There are two ways of coming to terms with nature. The human being either allows outer nature to become master over his inner nature, or he subjects this outer nature to himself.
In the first case, he seeks to submit his own willing and existence to the outer course of events. In the second case, he draws the goal and direction of his willing and existence from himself and seeks to deal in some way or other with the events of nature that still go their own way.
Let us speak about the first case first. It is in accordance with his essential being for man, above and beyond the realm of nature, to create yet another realm that in his sense is a higher one. He can do no other. How he relates to the outer world will depend upon the feelings and emotions he has with respect to this his own realm.
Now he can have the same feelings with respect to his own realm as he has with respect to the facts of nature. He then allows the creations of his spirit to approach him in the same way he allows an event of the outer world, wind and weather, for example, to approach him. He perceives no difference in kind between what occurs in the outer world and what occurs within his soul.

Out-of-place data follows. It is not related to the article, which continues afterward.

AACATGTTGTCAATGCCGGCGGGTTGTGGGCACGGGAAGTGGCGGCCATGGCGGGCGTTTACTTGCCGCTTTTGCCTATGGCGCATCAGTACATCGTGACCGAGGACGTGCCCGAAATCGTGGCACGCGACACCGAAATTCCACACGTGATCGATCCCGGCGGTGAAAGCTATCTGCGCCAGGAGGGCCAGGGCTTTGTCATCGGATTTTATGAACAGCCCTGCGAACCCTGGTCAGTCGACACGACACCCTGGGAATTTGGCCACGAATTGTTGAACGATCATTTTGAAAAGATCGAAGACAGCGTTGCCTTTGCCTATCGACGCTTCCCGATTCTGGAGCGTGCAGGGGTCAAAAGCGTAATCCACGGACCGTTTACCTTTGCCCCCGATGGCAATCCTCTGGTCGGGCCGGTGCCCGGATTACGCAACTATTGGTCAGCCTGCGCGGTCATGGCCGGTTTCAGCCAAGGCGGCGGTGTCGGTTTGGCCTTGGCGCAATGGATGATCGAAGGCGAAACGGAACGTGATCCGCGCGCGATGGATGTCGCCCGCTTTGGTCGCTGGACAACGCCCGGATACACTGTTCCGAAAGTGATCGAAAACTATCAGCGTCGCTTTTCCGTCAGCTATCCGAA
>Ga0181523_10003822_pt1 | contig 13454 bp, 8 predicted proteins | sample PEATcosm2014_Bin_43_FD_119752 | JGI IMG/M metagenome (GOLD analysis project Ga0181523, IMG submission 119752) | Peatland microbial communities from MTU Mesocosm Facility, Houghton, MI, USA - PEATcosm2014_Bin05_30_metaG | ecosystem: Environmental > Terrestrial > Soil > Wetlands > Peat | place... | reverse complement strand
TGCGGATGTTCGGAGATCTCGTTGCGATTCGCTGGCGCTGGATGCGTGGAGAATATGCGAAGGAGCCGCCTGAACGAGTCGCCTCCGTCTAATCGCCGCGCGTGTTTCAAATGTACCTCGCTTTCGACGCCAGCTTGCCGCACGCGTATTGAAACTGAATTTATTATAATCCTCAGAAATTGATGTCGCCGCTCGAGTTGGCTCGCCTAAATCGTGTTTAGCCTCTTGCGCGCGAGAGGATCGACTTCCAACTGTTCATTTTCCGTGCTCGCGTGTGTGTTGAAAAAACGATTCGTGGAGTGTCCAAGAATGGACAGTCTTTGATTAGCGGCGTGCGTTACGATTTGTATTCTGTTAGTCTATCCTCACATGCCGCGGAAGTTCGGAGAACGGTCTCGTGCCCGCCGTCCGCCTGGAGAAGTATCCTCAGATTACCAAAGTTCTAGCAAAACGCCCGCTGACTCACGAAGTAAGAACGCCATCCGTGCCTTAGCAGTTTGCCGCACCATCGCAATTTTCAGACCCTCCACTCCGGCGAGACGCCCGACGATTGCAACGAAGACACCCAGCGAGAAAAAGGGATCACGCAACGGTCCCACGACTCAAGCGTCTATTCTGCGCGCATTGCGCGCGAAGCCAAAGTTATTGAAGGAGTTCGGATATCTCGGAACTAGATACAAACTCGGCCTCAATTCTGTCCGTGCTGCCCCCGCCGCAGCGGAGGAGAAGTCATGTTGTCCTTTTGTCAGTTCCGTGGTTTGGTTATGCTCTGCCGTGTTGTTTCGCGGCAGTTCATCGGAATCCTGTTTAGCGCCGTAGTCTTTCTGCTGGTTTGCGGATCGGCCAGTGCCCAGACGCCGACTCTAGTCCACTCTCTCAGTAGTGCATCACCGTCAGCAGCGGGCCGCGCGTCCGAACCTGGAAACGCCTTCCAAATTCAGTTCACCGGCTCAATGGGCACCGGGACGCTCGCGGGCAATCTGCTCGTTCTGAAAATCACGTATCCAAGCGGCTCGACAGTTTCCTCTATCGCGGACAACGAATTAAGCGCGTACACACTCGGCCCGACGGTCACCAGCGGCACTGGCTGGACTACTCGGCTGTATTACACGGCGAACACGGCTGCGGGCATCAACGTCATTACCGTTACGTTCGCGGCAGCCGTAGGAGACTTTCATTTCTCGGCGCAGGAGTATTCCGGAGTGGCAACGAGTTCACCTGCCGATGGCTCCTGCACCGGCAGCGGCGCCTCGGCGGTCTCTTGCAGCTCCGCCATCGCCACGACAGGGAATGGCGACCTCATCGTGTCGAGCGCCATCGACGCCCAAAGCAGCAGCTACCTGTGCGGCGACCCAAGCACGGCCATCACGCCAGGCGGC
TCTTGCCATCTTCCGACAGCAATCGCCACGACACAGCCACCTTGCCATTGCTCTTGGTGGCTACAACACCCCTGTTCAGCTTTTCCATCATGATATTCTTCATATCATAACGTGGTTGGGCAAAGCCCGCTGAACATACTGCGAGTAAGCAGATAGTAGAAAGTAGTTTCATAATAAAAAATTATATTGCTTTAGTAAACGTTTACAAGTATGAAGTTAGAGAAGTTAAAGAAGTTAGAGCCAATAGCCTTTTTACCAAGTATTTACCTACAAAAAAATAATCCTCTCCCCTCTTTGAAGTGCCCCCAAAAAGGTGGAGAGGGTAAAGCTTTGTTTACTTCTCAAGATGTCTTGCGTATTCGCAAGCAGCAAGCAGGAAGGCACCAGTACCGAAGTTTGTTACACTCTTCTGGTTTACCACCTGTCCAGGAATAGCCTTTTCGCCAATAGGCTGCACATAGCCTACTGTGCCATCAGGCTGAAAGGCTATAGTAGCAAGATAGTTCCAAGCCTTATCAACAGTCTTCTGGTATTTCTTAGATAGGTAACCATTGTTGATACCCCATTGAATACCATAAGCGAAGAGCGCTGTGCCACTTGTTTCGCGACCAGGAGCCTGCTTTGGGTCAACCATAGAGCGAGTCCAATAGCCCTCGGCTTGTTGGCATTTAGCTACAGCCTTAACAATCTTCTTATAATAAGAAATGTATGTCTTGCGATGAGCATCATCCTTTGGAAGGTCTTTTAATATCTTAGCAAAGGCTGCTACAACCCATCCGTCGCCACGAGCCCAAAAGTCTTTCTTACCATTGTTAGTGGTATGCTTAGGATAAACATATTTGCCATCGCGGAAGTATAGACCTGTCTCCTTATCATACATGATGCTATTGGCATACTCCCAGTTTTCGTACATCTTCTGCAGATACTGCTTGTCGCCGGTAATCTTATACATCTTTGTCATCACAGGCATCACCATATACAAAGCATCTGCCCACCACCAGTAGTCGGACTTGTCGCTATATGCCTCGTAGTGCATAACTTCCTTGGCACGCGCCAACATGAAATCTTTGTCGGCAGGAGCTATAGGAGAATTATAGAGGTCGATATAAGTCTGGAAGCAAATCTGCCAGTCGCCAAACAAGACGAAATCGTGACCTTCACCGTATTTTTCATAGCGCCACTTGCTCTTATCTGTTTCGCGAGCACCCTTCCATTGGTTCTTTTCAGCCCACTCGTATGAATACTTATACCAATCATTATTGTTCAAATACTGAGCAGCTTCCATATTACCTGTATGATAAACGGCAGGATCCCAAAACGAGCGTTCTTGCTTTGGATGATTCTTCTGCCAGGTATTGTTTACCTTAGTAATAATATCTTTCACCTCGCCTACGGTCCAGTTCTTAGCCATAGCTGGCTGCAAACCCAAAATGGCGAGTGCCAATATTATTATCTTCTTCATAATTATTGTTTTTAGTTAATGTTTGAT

He therefore believes that they are only one realm, i.Individualism is the moral stance, political philosophy, ideology, or social outlook that emphasizes “the moral worth of the individual”.
Individualists promote the exercise of one’s goals and desires and so value independence and self-reliance and advocate that interests of the individual should achieve precedence over the state or a social group, while opposing external interference.
Mar 16, · The conceptualization of republicanism discussed within the paper as an American political philosophy will be based on The Federalist Papers written by Alexander Hamilton, John Jay and James Madison in Individualism is one of the most wondrous themes of literature because of its contribution to the pursuit of human dignity.
Individualism is a moral stance and a philosophical concept which puts emphasis on the moral worth and the supreme and intrinsic value of human beings (Lukes 51).
Individualism Essay Individualism is largely understood today as a normative doctrine holding the autonomy of individuals to be the final object of moral and political life. The term was originally descriptive, however, invented in the early nineteenth century to describe the atomization of European society that attended democracy’s emergence.
Individualism, political and social philosophy that emphasizes the moral worth of the benjaminpohle.comgh the concept of an individual may seem straightforward, there are many ways of understanding it, both in theory and in practice.
Individualism is the moral stance, political philosophy, ideology, or social outlook that emphasizes the moral worth of the individual.
Individualists promote the exercise of one's goals and desires and so value independence and self-reliance and advocate that interests of the individual should achieve precedence over the state or a social group, .